I knew what I was getting myself into, but I did it anyways. 

I've made it no secret that I've struggled with an eating disorder since I was 15. Blah blah blah, been there, done that. Part of my "recovery" has been to put myself out there, more than I normally would, regardless of what people think.

This was one of those situations.

Buzzfeed posted an article about women who are size 16, and what they look like, why they're beautiful, etc. To be clear: I am not featured in the article. However, I decided to comment on it, fully knowing that the trolls would be out in force.

I posted the above picture with the caption, "I'm a size 16, and I'm healthy. It's possible. I just ran my second half-marathon." I'm anywhere between a 14 and an 18, depending on the dress designer. I've been a solid 12-14 since high school, so this really isn't a new revelation for me. The comments were surprising, to say the least.

The very first comment was from an older woman: "Cookie or button?" I must've left my sense of humor on the radio show this morning - was that an insult that was supposed to be funny to everybody but me? And who wouldn't run 13.1 miles for a cookie?

Another comment was from a man, who had no pictures of himself: "You're ignoring science if you think that running a half-marathon makes you healthy." Well, pal, I've run 340 miles since January 1st and my doctor says otherwise, but you're always free to comment.

A comment from another runner: "Good for you! Your life was in danger and you recognized that, now you might live to see your grandkids." I didn't realize that I was on death's door before this; nobody told me that? But thanks for the...backhanded compliment.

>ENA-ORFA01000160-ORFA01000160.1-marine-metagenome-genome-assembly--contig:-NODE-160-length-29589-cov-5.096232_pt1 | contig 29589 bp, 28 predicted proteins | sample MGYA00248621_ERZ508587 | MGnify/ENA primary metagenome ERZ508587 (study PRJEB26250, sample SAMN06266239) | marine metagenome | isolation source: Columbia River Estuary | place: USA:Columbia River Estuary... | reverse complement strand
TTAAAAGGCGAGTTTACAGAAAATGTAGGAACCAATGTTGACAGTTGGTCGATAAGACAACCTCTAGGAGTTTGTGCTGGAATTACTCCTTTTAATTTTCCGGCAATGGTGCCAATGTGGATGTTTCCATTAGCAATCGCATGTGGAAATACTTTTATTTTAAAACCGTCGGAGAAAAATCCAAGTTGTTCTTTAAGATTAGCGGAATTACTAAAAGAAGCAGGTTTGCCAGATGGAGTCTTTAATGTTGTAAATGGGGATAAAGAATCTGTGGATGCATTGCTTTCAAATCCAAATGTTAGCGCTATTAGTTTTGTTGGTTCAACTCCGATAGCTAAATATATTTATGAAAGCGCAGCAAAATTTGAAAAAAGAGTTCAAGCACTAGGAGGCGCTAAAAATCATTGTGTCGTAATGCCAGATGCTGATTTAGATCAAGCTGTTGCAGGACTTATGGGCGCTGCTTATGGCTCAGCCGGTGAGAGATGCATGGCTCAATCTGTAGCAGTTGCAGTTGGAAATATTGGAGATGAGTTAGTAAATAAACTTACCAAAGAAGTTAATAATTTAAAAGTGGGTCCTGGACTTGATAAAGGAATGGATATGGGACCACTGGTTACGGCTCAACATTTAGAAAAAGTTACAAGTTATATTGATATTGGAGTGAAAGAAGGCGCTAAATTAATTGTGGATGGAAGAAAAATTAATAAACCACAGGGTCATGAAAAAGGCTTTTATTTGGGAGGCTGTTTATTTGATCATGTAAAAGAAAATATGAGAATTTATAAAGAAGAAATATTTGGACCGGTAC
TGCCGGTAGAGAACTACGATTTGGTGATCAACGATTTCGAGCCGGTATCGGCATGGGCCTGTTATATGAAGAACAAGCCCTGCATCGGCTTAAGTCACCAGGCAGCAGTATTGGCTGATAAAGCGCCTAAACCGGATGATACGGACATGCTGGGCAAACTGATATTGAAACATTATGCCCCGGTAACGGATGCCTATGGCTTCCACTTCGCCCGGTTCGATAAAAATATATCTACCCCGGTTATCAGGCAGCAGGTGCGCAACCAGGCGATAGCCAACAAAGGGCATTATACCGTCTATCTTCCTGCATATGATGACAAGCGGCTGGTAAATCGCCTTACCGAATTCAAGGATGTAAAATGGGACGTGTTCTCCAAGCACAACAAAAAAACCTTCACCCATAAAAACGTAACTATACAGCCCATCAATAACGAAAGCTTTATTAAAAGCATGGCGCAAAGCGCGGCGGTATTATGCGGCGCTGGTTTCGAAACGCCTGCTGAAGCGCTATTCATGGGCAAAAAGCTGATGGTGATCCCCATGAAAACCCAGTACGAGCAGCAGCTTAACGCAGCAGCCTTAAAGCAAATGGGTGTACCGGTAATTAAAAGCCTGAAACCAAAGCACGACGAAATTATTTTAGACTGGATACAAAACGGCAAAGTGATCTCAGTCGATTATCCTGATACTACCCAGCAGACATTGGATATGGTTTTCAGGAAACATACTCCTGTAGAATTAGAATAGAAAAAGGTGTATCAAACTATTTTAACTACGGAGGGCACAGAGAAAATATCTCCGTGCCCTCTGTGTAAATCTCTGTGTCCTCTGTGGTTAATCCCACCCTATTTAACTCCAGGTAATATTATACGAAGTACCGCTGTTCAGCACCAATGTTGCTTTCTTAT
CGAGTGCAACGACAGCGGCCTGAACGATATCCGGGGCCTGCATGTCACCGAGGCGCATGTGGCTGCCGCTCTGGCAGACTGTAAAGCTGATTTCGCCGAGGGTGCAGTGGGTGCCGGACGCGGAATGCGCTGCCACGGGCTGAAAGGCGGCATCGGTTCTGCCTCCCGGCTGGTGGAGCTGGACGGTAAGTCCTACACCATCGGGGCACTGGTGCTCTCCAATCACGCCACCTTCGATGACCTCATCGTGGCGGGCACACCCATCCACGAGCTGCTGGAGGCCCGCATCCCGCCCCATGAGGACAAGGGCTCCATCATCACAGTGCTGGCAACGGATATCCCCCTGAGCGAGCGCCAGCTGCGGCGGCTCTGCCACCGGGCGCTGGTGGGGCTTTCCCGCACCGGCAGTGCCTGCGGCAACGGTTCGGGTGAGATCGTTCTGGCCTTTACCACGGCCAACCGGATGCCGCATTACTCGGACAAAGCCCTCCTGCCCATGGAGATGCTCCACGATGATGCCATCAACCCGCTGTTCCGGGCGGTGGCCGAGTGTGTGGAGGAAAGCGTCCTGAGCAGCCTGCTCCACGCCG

A comment from another woman, who looked to be my age or a bit younger: "Good for you, but I'm 5'11" and nowhere near a size 16 and my doctor says that I'm unhealthy." She could've left out the 'but' and it would've been a totally different tone. Maybe she should start running?

And the final comment was from a female doctor: "You're all missing the point. Stop watching TV and allowing the media to tell you what's healthy and unhealthy and go see your doctor." Common sense from a doctor? I'm shocked! *sarcasm*

Overall, there were 1.7k "likes" on the picture and over 300 comments, MOST OF WHICH WERE NICE, SUPPORTIVE AND UPLIFTING. The ones listed above were just the comments that I took note of.

Total honesty here: I deleted the picture, which in turn, deleted all the comments. I realized that I'm, in fact, NOT strong enough to deal with the online trolls. I couldn't let it sit there and fester any longer, and I caved. But - and this is huge, for me - I'm pleasantly surprised with how little the nasty comments affected me. Five years ago, I would've read those things, binged on ice cream and made myself throw up. Now, they sting a little, but they're easier to laugh off.

But it's still gone, deleted into the black hole of the internets. So unfortunately, you'll just have to take my word for it.

What DID surprise me, though, was how supportive most other women were. "Most" is the key word.

Do me a favor, though. You think somebody's fat in a picture? Fine. You can think whatever you want. But don't pretend to care about their health, just so you can type what you think.

And remember...

via Pat & AJ
via Pat & AJ

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